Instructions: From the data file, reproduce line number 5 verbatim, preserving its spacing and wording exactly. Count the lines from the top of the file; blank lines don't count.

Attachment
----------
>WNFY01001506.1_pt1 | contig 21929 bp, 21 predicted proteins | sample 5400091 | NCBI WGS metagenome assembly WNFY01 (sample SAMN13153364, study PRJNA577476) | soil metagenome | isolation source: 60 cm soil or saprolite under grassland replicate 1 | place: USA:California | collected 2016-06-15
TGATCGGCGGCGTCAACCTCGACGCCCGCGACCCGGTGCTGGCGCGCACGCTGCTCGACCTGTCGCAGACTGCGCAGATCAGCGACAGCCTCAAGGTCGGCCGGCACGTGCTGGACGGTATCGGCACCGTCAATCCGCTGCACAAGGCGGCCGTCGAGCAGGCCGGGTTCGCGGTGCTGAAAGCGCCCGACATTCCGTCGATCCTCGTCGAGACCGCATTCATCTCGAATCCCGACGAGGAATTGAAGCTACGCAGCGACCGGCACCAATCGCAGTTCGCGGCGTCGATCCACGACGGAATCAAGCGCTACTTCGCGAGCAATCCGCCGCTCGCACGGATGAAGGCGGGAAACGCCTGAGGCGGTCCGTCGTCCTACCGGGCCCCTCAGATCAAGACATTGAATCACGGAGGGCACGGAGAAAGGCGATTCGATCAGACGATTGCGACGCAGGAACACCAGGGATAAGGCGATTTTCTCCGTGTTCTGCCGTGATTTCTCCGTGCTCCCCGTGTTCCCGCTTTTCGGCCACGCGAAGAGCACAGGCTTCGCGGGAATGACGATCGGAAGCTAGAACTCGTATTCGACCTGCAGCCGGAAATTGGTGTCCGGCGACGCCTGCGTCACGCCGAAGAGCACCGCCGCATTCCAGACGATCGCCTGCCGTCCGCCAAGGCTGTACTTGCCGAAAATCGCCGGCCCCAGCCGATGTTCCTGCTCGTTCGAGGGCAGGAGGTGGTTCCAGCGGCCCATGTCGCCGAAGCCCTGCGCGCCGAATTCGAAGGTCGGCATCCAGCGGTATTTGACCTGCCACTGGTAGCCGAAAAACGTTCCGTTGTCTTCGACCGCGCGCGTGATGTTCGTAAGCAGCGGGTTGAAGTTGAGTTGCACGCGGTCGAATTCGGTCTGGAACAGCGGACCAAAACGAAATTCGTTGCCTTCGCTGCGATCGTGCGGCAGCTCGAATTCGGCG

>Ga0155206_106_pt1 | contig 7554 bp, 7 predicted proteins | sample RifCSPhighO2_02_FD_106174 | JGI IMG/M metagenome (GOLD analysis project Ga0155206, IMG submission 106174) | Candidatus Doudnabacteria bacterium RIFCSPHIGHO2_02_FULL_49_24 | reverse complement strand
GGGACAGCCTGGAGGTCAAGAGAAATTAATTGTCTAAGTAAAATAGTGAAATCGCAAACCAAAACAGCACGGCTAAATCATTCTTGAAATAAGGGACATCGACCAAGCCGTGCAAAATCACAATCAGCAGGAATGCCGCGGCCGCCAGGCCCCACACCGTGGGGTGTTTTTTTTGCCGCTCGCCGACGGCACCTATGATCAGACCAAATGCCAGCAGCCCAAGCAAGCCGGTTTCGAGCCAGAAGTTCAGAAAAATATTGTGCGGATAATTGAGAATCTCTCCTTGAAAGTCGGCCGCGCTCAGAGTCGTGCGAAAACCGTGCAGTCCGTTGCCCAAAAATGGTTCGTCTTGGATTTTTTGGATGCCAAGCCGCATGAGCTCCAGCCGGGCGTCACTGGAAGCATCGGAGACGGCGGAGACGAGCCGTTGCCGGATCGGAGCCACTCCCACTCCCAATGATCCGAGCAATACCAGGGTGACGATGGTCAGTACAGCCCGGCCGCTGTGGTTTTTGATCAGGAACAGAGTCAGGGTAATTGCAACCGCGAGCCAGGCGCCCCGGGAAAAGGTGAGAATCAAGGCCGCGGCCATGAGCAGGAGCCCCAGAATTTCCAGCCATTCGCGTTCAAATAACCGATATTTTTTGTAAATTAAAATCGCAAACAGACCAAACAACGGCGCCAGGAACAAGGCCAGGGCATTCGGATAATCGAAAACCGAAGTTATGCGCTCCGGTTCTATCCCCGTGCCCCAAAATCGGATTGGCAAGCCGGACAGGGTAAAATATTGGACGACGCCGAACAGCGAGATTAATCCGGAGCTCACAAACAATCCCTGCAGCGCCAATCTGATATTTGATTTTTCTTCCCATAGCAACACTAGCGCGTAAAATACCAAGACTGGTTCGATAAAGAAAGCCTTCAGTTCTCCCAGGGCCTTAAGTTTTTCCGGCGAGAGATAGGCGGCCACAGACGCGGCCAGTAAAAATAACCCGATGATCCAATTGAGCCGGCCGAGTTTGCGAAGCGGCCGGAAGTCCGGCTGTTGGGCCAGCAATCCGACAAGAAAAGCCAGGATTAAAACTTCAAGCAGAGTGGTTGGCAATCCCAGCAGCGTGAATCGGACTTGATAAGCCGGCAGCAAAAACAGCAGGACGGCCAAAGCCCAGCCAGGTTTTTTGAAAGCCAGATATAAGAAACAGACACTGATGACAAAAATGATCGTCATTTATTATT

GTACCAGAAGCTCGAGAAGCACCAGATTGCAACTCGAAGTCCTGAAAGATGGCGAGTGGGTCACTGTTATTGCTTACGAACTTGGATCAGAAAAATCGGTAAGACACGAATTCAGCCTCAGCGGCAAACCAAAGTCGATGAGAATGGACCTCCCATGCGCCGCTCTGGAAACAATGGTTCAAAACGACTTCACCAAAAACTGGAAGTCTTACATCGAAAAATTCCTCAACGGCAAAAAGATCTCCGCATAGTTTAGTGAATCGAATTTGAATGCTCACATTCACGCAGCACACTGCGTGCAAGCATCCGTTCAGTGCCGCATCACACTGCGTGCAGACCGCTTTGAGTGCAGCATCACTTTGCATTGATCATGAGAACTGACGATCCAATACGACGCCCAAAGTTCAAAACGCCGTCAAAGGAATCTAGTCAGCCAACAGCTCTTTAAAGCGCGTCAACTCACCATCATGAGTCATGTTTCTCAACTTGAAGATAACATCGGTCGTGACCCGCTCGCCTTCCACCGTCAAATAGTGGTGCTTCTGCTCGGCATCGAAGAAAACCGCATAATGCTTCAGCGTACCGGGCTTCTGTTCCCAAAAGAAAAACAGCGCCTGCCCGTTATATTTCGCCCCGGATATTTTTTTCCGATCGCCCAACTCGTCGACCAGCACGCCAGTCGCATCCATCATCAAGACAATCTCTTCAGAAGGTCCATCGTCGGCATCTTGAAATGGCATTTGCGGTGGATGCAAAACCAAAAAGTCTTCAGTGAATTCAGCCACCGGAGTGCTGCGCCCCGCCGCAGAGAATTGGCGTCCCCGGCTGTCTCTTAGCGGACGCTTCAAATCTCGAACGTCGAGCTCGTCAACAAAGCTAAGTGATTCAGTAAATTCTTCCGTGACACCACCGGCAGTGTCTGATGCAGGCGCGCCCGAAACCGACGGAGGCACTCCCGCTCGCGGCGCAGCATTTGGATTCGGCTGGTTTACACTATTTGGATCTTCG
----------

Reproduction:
GTACCAGAAGCTCGAGAAGCACCAGATTGCAACTCGAAGTCCTGAAAGATGGCGAGTGGGTCACTGTTATTGCTTACGAACTTGGATCAGAAAAATCGGTAAGACACGAATTCAGCCTCAGCGGCAAACCAAAGTCGATGAGAATGGACCTCCCATGCGCCGCTCTGGAAACAATGGTTCAAAACGACTTCACCAAAAACTGGAAGTCTTACATCGAAAAATTCCTCAACGGCAAAAAGATCTCCGCATAGTTTAGTGAATCGAATTTGAATGCTCACATTCACGCAGCACACTGCGTGCAAGCATCCGTTCAGTGCCGCATCACACTGCGTGCAGACCGCTTTGAGTGCAGCATCACTTTGCATTGATCATGAGAACTGACGATCCAATACGACGCCCAAAGTTCAAAACGCCGTCAAAGGAATCTAGTCAGCCAACAGCTCTTTAAAGCGCGTCAACTCACCATCATGAGTCATGTTTCTCAACTTGAAGATAACATCGGTCGTGACCCGCTCGCCTTCCACCGTCAAATAGTGGTGCTTCTGCTCGGCATCGAAGAAAACCGCATAATGCTTCAGCGTACCGGGCTTCTGTTCCCAAAAGAAAAACAGCGCCTGCCCGTTATATTTCGCCCCGGATATTTTTTTCCGATCGCCCAACTCGTCGACCAGCACGCCAGTCGCATCCATCATCAAGACAATCTCTTCAGAAGGTCCATCGTCGGCATCTTGAAATGGCATTTGCGGTGGATGCAAAACCAAAAAGTCTTCAGTGAATTCAGCCACCGGAGTGCTGCGCCCCGCCGCAGAGAATTGGCGTCCCCGGCTGTCTCTTAGCGGACGCTTCAAATCTCGAACGTCGAGCTCGTCAACAAAGCTAAGTGATTCAGTAAATTCTTCCGTGACACCACCGGCAGTGTCTGATGCAGGCGCGCCCGAAACCGACGGAGGCACTCCCGCTCGCGGCGCAGCATTTGGATTCGGCTGGTTTACACTATTTGGATCTTCG